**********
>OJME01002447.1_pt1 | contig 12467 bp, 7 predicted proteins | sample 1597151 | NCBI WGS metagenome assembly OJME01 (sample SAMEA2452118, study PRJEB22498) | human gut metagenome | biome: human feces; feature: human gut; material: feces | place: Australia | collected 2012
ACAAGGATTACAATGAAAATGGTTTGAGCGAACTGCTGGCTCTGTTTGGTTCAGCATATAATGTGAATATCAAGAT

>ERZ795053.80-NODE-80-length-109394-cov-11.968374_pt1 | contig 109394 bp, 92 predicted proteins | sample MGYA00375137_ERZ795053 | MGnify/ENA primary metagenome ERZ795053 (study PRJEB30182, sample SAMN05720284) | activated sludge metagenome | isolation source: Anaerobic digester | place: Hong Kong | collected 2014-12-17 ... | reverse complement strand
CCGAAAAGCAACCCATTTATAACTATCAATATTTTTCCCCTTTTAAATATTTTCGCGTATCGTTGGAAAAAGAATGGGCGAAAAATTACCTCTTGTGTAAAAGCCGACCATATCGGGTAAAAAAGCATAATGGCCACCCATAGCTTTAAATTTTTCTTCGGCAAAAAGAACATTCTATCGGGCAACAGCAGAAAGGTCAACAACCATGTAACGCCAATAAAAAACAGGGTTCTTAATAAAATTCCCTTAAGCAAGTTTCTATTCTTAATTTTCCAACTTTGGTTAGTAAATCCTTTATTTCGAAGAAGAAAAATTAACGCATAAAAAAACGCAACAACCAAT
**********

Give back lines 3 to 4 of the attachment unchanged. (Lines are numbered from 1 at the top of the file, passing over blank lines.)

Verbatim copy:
>ERZ795053.80-NODE-80-length-109394-cov-11.968374_pt1 | contig 109394 bp, 92 predicted proteins | sample MGYA00375137_ERZ795053 | MGnify/ENA primary metagenome ERZ795053 (study PRJEB30182, sample SAMN05720284) | activated sludge metagenome | isolation source: Anaerobic digester | place: Hong Kong | collected 2014-12-17 ... | reverse complement strand
CCGAAAAGCAACCCATTTATAACTATCAATATTTTTCCCCTTTTAAATATTTTCGCGTATCGTTGGAAAAAGAATGGGCGAAAAATTACCTCTTGTGTAAAAGCCGACCATATCGGGTAAAAAAGCATAATGGCCACCCATAGCTTTAAATTTTTCTTCGGCAAAAAGAACATTCTATCGGGCAACAGCAGAAAGGTCAACAACCATGTAACGCCAATAAAAAACAGGGTTCTTAATAAAATTCCCTTAAGCAAGTTTCTATTCTTAATTTTCCAACTTTGGTTAGTAAATCCTTTATTTCGAAGAAGAAAAATTAACGCATAAAAAAACGCAACAACCAAT